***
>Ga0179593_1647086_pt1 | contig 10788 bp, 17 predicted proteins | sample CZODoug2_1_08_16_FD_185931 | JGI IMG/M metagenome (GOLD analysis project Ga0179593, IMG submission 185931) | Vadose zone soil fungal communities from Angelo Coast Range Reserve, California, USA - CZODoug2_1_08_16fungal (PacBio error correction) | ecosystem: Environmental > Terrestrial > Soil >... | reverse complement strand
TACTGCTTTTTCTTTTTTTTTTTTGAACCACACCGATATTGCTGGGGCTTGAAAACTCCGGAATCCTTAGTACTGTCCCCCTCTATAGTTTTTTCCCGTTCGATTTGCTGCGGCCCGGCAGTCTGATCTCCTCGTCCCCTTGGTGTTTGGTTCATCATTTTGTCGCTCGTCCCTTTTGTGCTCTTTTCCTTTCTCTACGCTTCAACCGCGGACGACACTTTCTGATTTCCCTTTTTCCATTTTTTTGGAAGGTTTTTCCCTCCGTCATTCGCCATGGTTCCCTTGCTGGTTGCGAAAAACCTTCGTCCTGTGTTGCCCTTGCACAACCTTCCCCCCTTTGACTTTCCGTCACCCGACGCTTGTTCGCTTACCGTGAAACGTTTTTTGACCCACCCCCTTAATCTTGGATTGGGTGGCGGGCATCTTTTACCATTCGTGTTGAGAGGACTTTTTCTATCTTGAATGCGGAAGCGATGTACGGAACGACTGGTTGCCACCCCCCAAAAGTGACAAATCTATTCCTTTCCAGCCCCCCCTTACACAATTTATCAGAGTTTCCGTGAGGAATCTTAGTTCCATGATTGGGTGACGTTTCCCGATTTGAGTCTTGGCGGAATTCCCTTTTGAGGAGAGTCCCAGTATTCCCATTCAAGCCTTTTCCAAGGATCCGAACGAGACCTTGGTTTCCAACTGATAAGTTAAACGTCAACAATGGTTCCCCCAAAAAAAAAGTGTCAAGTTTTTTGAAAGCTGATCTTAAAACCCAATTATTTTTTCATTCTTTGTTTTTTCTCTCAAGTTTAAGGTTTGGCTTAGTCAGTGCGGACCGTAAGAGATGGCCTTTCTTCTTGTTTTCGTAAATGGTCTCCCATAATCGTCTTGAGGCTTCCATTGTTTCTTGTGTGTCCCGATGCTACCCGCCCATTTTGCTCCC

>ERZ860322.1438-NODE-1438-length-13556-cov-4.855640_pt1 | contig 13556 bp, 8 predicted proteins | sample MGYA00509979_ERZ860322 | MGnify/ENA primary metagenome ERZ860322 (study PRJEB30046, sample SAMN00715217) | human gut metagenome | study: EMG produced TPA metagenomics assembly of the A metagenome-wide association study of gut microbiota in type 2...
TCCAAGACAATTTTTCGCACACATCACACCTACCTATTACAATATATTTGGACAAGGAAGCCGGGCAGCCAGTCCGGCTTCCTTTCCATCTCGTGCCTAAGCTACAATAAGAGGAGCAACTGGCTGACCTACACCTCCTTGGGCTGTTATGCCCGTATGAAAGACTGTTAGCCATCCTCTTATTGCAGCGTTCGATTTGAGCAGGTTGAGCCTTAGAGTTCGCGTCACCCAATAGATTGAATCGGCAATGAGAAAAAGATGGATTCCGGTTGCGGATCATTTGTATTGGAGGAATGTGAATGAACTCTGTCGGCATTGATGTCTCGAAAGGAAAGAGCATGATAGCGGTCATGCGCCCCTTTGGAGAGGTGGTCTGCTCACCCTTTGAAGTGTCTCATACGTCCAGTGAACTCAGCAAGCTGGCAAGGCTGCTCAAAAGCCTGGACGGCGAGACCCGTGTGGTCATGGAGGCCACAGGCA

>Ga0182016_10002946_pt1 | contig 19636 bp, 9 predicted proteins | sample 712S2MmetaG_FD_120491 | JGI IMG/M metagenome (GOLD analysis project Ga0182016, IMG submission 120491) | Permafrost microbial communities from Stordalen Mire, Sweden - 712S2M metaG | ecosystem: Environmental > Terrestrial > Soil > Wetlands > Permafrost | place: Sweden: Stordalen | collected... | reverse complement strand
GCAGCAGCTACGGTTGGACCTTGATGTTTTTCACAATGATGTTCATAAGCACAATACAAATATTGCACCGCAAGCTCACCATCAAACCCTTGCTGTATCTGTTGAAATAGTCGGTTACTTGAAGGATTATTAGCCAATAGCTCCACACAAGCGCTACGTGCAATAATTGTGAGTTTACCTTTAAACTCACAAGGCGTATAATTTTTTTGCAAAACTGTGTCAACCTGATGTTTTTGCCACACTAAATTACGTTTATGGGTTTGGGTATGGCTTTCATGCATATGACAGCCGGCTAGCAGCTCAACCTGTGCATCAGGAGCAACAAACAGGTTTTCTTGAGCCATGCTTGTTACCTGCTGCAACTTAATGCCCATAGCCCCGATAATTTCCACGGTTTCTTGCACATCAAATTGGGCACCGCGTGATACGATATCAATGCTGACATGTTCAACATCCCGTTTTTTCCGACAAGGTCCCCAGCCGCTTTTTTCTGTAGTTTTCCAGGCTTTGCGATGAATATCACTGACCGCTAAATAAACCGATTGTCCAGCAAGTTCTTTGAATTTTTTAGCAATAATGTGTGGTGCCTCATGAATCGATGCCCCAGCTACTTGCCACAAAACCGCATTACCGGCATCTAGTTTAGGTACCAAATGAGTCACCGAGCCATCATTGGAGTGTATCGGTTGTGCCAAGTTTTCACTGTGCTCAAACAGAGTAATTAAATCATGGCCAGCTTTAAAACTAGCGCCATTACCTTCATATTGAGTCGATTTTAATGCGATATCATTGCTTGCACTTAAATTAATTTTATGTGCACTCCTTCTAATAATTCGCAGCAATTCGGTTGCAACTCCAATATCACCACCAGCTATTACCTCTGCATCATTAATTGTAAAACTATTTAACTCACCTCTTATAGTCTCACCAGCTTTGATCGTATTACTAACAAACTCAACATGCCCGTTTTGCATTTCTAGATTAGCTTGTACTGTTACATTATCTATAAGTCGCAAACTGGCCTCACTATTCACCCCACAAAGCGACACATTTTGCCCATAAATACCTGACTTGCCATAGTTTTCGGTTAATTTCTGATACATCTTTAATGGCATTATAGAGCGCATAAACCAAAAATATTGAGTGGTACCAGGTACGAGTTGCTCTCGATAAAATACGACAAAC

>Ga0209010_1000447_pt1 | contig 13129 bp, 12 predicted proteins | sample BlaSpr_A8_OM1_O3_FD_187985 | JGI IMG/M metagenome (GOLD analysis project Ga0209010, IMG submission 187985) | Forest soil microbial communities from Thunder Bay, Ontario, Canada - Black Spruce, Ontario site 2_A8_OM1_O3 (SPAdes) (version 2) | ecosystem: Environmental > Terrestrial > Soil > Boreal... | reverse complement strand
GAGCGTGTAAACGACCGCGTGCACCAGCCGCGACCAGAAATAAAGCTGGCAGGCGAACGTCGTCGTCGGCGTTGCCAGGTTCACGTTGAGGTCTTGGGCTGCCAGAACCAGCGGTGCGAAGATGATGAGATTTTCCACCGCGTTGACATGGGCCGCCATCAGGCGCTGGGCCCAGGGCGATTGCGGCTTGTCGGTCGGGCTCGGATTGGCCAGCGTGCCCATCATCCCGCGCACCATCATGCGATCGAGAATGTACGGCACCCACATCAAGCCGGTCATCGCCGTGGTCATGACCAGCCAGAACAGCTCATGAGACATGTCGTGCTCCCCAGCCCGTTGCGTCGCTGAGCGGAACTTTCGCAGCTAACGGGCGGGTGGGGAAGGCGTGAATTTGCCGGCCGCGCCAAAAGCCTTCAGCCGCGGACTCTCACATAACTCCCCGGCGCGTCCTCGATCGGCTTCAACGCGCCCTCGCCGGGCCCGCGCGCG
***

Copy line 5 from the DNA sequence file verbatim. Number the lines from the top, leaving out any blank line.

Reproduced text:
>Ga0182016_10002946_pt1 | contig 19636 bp, 9 predicted proteins | sample 712S2MmetaG_FD_120491 | JGI IMG/M metagenome (GOLD analysis project Ga0182016, IMG submission 120491) | Permafrost microbial communities from Stordalen Mire, Sweden - 712S2M metaG | ecosystem: Environmental > Terrestrial > Soil > Wetlands > Permafrost | place: Sweden: Stordalen | collected... | reverse complement strand